Variations between materials and methods in New York and Hamburg have been minimized over the years. But along with the difference in hammers, the two factories do some aesthetic things differently—square arms [the reader likely thinks of them as ‘legs’ —Ed.] and a standard satin/matte finish for New York models, round arms and high gloss for Hamburg. Sonically, many experts don’t hear much of a difference these days. To longtime Steinway–affiliated artist Emanuel Ax, the musical differences between New York and Hamburg models have more to do with the personalities of the individual instruments than where they are made.
Two Steinway pianos made by the same workers to the same specifications using the same materials and tools in the same temperature and humidity “could end up being like salt and pepper,” Losby says. “One could be extroverted and symphonic, one almost shy and intimate. That is the thing about a handcrafted product; each is going to be different.”
Anthony Gilroy, Steinway's director of marketing and communications, says that factory technician and Selection Room maven Dirk Dickten “knows these instruments inside and out, and he can say to you, ‘This is the best piano in this room.’ But I’ve seen an artist come in and reject that instrument right off, falling in love with a different one. The way a piano sounds and feels is very subjective, and every player’s tastes and needs are different.”
Rim Benders and Tone Regulators
Steinway has registered some one hundred thirty patents, more than any other piano builder. The company is always experimenting with new methods and materials, but the recipe rarely changes. Losby says, “Ninety-nine percent of the research-and-development experiments aren’t used, like the rubber hammers we tried, but the one percent that end up being taken on board make the instrument better.”
Some key processes date back to the nineteenth century. Steinway pioneered the seamless, continuous-bent rim, and the rim-bending technique invented by the company in 1878 is done virtually the same way today as it was then. Eighteen hard-rock maple layers, each twenty feet long, are used for a piano rim; the layers are coated with glue, stacked, then fused into a single three-hundred-fifty-pound form of wood. A team of five rim-benders (for a nine-foot model D concert grand) bend the wood on a rim-bending press, the massive, piano-shaped vises custom built by Steinway. It’s a tricky race, as the team has less than twenty minutes to shape the rim before the glue begins to dry, with the work demanding not only strength but finesse.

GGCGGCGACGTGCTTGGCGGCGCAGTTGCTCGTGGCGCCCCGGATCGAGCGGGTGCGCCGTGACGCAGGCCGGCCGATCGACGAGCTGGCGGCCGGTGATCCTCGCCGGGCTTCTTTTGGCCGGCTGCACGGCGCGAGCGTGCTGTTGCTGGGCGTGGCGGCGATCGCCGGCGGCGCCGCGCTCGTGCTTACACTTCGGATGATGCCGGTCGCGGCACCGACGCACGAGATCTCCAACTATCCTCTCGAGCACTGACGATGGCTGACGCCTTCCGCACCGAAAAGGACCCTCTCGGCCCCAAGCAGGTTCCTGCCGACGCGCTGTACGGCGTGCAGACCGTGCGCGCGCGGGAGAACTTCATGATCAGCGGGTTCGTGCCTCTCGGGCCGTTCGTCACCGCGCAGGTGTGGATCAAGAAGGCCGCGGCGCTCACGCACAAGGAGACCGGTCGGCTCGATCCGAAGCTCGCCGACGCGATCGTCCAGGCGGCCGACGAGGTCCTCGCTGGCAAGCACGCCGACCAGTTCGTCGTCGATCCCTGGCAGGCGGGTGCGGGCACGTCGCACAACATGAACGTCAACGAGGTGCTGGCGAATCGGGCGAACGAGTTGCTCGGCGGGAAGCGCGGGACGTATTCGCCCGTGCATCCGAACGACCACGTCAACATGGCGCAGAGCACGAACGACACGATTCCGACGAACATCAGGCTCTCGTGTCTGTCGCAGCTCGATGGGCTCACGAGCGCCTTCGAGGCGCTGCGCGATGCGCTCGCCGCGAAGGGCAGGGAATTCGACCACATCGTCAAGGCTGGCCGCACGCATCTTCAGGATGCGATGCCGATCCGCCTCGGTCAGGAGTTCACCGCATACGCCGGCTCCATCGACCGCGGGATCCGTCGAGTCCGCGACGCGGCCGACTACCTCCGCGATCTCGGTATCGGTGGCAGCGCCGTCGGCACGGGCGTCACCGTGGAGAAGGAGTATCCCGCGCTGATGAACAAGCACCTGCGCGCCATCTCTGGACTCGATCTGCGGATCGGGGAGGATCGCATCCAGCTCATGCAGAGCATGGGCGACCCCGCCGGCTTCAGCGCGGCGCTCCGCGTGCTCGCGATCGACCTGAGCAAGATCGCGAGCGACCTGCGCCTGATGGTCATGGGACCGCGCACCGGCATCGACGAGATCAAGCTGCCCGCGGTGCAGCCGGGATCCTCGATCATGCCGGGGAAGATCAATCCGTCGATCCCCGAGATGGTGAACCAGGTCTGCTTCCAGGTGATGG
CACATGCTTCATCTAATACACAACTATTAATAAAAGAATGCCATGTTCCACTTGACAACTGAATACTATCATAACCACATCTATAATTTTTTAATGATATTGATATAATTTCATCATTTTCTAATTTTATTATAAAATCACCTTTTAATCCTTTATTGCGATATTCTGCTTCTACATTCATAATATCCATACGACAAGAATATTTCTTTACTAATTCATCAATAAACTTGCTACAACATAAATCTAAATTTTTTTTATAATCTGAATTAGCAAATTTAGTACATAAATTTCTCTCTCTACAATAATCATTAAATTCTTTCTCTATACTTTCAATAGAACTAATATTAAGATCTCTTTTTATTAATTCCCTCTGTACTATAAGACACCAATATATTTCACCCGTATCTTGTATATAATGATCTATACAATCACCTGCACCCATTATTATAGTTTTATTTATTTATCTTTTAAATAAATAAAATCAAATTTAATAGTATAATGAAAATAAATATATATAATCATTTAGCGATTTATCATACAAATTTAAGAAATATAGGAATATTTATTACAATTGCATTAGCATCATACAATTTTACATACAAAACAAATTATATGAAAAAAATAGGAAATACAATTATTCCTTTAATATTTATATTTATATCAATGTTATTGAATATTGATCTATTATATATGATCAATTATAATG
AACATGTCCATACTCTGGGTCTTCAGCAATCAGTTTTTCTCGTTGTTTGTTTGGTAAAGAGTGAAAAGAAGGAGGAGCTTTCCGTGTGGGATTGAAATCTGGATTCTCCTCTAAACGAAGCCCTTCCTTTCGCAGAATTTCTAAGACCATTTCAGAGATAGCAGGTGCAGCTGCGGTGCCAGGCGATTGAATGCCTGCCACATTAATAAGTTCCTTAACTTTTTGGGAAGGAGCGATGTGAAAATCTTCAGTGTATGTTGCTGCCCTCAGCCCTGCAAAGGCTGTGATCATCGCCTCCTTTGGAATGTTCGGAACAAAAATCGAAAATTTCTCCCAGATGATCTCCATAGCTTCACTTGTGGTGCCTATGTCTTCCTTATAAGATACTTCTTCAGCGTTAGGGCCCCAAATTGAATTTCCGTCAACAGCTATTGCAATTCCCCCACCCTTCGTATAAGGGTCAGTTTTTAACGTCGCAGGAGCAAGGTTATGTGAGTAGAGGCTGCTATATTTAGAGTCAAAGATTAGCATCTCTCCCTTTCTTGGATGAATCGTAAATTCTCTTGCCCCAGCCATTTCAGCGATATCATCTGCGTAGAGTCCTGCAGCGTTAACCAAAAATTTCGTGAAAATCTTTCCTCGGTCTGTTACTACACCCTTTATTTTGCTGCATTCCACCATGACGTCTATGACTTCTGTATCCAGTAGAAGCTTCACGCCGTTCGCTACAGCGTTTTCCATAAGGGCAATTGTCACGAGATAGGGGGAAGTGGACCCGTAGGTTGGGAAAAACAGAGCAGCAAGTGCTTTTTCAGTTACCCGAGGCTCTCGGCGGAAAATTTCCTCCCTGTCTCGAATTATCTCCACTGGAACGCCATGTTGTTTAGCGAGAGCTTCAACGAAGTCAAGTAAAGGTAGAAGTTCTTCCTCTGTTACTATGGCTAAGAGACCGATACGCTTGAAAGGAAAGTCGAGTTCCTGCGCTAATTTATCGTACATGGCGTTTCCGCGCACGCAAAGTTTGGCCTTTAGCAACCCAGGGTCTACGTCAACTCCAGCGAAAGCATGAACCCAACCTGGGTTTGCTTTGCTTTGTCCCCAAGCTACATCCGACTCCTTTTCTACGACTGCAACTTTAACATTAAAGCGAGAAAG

Yet some elements of Steinway’s piano-building were only perfected well into the twentieth century, such as the fitting of an instrument’s soundboard to its rim. This used to be done visually, but several decades ago, the factory moved to a laser-guided method that enables a more exact fit, resulting in a more powerful piano sound. Still, anything that has to do with touch and tone remains crafted by human hands. “Our Tone Regulators are as much artists as the musicians who play the instruments,” says Losby.
Valuing ‘Arcane Mastery’
Steinway pianos are the instruments of choice for ninety-eight percent of the world’s concert artists, according to the company. It is undoubtedly the luxury brand among pianos. According to Losby, the company resists cutting back on the quality of its materials or the factory’s hand-tooled processes, as maintaining the Steinway standard remains paramount. “Piano brands like Mason & Hamlin ceased to be great because they started cutting corners on the specifications and materials to reduce costs,” he says, “and you can see what happened to Baldwin when they moved their factory.”
Jura Margulis, professor of piano at the University of Arkansas in Fayetteville and a Steinway Artist for twenty years, could scarcely value the time-honored Steinway method more. He came to the Queens factory in spring of 2010 to choose twenty-four uprights, six model M “medium” grands, ten seven-foot B models (the most popular of Steinway’s grands) and one concert D for his school — a $1.5 million purchase Margulis calls “transformative.” He went through about twenty-five pianos to select the ten B models.
“Like children,” Margulis says, “Steinway pianos are each unique, and when they are new, they are like babies. It’s not only about what they sound like at first — it’s about their potential for growth, the development in their sound. They play in; they grow.”
Margulis is an aficionado of piano-building, fascinated by the physics of the instrument. Born in St. Petersburg, Russia, he was raised in Freiburg, Germany, and came to the U.S. in 1994 as a student of Leon Fleisher. Margulis’s father and father’s father were concert pianists, with a Steinway always in the house. He often practiced in a piano workshop as a youngster, growing to love the smell.
When Margulis toured the Queens factory recently, it only reinforced his conviction that the instruments within it and the way they are made should be treasured. Now, in his Fayetteville studio, he takes his hand off the keyboard of a new Steinway model B and muses, “Just think about the way things have changed over the decades. Even the toothbrush is different now than it was twenty years ago. But these pianos are almost unchanged from a hundred years ago — they were almost perfect machines even then. You realize in the factory that the making of a Steinway piano is this arcane mastery—just like the playing of the instrument.”
This feature originally appeared on listenmusicculture.com, an award-winning music magazine.